Objectified premiere brings its stars along with it

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After the screening of the latest documentary from Gary Hustwit, we were treated to something universally expected; Jonathan Ive dodged questions with a quiet voice and some well-chosen pauses.

Objectified showed with candid detail the human characters behind the names behind the products. Although afterward business was resumed as normal for a man happy to sidestep a straightforward question, but whose presence was as big a draw for the crowd as the actual screening.

The starry names of the film, Ive and Marc Newson, were greeted to as warm a welcome as they walked down the aisles to the Q&A session underneath the screen as they had been when on it, when shown working from their offices, sat alongside a CNC machine, or at a table full of ‘inspiring shit’. These looks into their working environments and homes were as intriguing as the views they offered.

Dieter Rams’ attention to his bonsai tree in his garden; Ronan and Erwan Bouroullec’s sibling bickering; Karim Rashid’s collection of kitch items at his offices; all of these give the documentary its colour and variety, showing how different each person is in both approach, attitude and application.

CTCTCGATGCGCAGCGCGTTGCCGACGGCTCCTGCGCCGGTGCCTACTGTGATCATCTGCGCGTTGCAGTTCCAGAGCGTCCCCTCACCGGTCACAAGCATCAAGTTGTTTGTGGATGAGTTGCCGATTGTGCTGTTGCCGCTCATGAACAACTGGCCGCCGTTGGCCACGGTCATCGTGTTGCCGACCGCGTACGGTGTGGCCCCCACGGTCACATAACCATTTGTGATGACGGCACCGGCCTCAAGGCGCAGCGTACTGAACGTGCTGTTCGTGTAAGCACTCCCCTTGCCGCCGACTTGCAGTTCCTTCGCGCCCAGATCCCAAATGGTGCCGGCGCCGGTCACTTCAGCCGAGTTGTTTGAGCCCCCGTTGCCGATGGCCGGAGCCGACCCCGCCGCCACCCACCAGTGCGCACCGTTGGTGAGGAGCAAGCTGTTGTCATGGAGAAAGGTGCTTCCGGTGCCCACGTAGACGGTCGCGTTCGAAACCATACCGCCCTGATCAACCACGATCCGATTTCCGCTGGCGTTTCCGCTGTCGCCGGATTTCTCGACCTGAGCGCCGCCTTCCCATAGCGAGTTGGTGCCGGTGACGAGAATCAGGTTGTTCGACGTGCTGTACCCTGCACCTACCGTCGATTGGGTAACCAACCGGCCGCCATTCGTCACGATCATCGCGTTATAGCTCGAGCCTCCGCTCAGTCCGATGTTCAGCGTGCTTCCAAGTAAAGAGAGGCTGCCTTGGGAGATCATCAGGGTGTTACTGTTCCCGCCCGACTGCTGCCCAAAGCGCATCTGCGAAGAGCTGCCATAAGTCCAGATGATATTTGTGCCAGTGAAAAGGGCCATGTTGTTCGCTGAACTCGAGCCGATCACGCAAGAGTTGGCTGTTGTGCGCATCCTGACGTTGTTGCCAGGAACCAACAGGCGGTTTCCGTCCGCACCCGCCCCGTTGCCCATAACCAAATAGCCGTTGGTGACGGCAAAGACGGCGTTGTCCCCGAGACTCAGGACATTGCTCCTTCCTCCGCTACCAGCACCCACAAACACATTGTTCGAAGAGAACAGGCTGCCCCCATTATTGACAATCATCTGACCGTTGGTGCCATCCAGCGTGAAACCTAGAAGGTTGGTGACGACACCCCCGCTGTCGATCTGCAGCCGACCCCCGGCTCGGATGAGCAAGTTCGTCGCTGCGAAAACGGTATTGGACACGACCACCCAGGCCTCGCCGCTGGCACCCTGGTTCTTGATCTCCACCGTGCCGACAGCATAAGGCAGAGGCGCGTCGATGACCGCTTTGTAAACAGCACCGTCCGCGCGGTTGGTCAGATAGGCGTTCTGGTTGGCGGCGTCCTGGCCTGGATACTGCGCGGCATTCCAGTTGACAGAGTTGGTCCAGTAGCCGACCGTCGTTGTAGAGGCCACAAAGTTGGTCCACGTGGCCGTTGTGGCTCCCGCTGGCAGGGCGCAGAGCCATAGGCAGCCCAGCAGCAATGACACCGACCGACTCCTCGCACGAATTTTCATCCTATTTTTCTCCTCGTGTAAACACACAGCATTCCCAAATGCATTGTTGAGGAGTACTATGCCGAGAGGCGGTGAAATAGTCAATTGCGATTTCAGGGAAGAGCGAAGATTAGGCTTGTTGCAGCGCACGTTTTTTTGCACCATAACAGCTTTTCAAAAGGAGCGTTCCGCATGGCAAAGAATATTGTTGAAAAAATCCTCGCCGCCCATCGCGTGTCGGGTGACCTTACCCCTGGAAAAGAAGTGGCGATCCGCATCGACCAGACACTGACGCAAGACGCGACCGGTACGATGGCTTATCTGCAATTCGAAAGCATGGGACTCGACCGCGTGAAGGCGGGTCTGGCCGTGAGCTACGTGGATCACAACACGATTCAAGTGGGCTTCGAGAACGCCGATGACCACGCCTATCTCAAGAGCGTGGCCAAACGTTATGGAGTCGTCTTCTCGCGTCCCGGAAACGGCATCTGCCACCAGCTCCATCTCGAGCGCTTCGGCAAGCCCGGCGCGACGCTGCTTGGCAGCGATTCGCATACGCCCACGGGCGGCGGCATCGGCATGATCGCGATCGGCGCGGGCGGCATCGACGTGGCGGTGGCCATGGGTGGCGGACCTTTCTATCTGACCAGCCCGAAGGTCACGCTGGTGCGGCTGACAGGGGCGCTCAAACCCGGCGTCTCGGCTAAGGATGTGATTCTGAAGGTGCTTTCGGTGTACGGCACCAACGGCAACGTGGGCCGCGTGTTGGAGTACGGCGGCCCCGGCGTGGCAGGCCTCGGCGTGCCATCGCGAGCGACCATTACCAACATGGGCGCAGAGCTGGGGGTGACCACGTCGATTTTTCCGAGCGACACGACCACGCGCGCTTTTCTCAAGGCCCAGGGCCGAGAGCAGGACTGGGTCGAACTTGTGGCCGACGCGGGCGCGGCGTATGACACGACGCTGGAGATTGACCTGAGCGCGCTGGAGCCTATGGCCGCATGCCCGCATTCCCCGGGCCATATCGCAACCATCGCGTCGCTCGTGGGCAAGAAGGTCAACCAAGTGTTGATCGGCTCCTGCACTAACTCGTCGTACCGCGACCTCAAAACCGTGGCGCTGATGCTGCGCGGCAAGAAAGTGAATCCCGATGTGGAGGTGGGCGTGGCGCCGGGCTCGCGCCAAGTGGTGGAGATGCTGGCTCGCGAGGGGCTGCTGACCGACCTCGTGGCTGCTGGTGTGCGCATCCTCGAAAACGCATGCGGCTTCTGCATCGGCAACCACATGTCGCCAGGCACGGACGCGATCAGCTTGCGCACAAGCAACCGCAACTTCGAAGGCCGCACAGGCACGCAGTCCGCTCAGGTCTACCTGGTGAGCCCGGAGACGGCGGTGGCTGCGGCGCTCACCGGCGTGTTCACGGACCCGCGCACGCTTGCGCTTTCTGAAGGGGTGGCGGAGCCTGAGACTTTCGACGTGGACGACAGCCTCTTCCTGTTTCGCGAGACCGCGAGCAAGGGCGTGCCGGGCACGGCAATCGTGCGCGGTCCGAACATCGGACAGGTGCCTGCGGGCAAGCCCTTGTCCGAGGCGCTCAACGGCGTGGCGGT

Hustwit has approached Objectifed without the clear definition of his previous release, the font-geek-chic Helvetica. Taking in as much of the spectrum of designers and their work as allowed, this film shows the differences in what makes them tick, as well as the issues facing them.

The film is very good, occasionally skittish, regularly humorous, and approaches the subject very warmly. Hustwit admits that the films he makes are the ones he wants to watch himself but can’t find. It would be safe to say that the glowing fondness of the designers that feature in the film was still present as he welcomed Jonathan Ive and Marc Newson to the stage.

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Each designer’s idiosyncrasies and characteristics are enclosed in short segments, occasionally they are returned to, while some intriguing commentary from critics such as the International Herald Tribune design editor Alice Rawsthorn, also present for the Q&A, offer most of the direction for the film to follow.

The post film chat was brief but offered up some insights, interestingly what concerns Ive and Newson held for the future of design. A key theme for the film was that there is already enough bad design in the world, but what troubled the pair was the advent of design being handed over to the consumer with the availability of 3D software and the ease of 3D rapid prototyping, just how much will this waste resources and have a negative impact on our lives?

As I left the cinema Ive was still being approached at the front, while Newson greeted his own swarm of admirers, all were keen to learn more about these idols of design. This proved to be the only problem, after each segment you were left wanting more from each designer.

You can view Objectified at the Barbican Centre, London, from 22 – 28 May

www.objectifiedfilm.com